The Sherlock Award for Best Comic Detective? Sure Mairiuna, it is with great pleasure that I will talk more about it, especially that information on this very unique literary award is not easily gathered online. Furthermore, it is rather confusing as they are several categories.
I first heard about it when blogging a few days ago about Christopher Brookmyre‘s novel, Boiling a Frog, for which he won the award in 2000.
What’s different from other literary awards is that it recognises the best in detective fiction, but the award goes to the detective instead of the author !
“The creation rather than the creator”. The author brings back home from the prize winning ceremony, a stylish bust representing the Great Detective, Sherlock Holmes.
The idea comes from Mike Ripley, himself crime novelist and reviewer.
Inaugurated in 1999, the ceremony, presented by the Sherlock magazine, was held in the premier crime fiction bookshop, ‘Murder One’ on Charing Cross Lane in London. In 2002, the venue was changed to the ‘Crime Scene’ at the National Film Theater.
From the numerous contenders, listed below are a few literary Sherlock Awards given at the beginning of the millennium:
2004 Christopher Brookmyre (Little, Brown ) - Be My Enemy with detective Jack Parlabane [Best Comic Novel]
It was a junket, a freebie. A ‘team-building’ weekend in the highlands for lawyers, advertising execs, businessmen, even the head of a charity. Oh, and a journalist, specially solicited for his renowned and voluble scepticism – Jack Parlabane. Amid the flying paintballs and flowing Shiraz even the most cynical admit the organisers have pulled some surprises – stalkers in the forest, power cuts in the night, mass mobile phone thefts, disappearing staff, disappearing guests: there’s nothing can bring out people’s hidden strengths or break down inter-personal barriers quite like not having a clue what’s going on and being scared out of your wits. However, when the only vehicular access for thirty miles is cut off it seems that events are being orchestrated not just for pleasure …And that’s before they find the first body. Thereafter, ‘finding out who your colleagues really are’ is not so much an end product as the key to reaching Monday morning alive.
Visit the author’s website at www.brookmyre.co.uk
2004 Val McDermid (HarperCollins ) – The Distant Echo [Best Crime Novel]
Four in the morning, mid-December, and snow is smothering St Andrews. Student Alex Gilbey and his three best friends are staggering home from a party when they stumble upon the body of a young woman. Rosie Duff has been raped, stabbed and left for dead in the ancient Pictish cemetery. And the only suspects are the four young students stained with her blood. Twenty-five years later, Fife police mount a cold case review. Among the unsolved murders they’re examining is that of Rosie Duff. But someone else has their own idea of how justice should be done. One of the original quartet dies in a suspicious house fire. Soon after, a second is killed in what looks like a burglary gone sour. But Alex fears the worst. Someone is taking revenge for Rosie Duff. He has to find out who it is before he becomes the next victim. And it might just save his life if he can uncover who really killed Rosie all those years ago.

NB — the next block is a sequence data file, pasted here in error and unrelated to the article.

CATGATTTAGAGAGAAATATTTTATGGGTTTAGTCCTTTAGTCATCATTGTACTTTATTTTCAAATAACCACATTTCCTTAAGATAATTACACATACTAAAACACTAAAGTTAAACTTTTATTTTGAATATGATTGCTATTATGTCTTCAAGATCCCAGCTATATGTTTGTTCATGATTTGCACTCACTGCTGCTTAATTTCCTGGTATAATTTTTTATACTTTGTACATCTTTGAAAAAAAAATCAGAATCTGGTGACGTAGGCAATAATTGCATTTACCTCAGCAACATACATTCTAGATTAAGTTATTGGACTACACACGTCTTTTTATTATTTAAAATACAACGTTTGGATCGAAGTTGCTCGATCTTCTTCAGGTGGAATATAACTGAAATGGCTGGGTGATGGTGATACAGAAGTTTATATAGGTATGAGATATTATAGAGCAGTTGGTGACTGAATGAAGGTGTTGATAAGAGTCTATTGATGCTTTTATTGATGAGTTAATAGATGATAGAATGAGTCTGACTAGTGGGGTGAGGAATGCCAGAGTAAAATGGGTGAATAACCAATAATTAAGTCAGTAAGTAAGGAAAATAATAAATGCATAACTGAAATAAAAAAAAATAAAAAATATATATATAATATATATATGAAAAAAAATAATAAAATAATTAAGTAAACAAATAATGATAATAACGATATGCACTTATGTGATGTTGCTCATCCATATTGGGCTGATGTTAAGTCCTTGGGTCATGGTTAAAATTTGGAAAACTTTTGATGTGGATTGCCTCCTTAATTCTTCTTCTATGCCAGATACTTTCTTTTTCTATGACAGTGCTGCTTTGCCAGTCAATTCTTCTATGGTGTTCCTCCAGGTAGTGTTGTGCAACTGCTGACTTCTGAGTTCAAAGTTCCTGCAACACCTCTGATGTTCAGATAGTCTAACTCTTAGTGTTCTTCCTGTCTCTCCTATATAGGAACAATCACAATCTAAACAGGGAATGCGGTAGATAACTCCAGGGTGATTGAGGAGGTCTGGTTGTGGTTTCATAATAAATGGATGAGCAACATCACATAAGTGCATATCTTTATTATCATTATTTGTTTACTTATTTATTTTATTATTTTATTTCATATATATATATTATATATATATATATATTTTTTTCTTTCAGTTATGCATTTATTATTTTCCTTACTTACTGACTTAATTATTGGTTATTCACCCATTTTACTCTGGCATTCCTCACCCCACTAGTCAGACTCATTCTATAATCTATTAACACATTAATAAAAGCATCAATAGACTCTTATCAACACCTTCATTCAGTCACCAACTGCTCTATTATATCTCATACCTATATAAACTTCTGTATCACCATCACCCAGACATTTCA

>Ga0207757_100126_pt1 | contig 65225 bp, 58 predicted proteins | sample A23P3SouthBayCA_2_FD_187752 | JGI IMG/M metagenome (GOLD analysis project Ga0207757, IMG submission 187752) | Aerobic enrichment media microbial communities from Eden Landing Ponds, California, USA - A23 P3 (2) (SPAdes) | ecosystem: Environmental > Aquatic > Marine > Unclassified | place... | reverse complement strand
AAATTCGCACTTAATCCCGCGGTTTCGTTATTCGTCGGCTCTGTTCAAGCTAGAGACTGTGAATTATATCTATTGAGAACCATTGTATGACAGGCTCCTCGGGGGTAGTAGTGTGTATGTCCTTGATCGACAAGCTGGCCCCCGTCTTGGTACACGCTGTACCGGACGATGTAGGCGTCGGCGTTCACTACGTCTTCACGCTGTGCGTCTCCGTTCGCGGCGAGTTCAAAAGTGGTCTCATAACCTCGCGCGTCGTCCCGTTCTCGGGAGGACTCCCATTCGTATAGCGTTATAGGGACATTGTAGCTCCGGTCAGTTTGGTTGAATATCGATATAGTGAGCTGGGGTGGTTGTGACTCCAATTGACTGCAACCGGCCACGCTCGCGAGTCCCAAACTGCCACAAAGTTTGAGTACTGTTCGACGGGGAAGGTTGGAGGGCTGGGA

2004 Paul Johnston (Hodder & Stoughton) – The Last Red Death [Best Detective Novel]
2003 Mark Billingham – In The Dark. Series of London-based novels featuring D.I. Tom Thorne.
2001 Ian Rankin (Best Detective created by a British Author)
2000 Christopher Brookmyre - Boiling a Frog (Little, Brown) with detective Jack Parlabane.
Jack Parlabane, the investigative journalist who is not averse to breaking the law for the sake of a good story, has finally been caught on the petard of his own self-confidence and is experiencing accommodation courtesy of Her Majesty.
The fledgling Scottish parliament is in catatonic shock after experiencing its first dose of Westminster sleaze. The Catholic Church of Scotland is taking full advantage of the politicians’ discomfort and is riding high in the polls as the voice of morality.
Behind the scenes the truth is obscured by the machinations of the spin doctors and in prison, aware he’s missing out on a great story, Parlabane discovers that contacts and a pretty way with words are no defence against people he has helped to put away.
Part political satire, part cliff-hanging thriller this is high calibre entertainment.
And for the author’s own view on his books visit his website at www.brookmyre.co.uk.
Would you believe me Mairiuna if I told you that I am heading again to my preferred bookshop?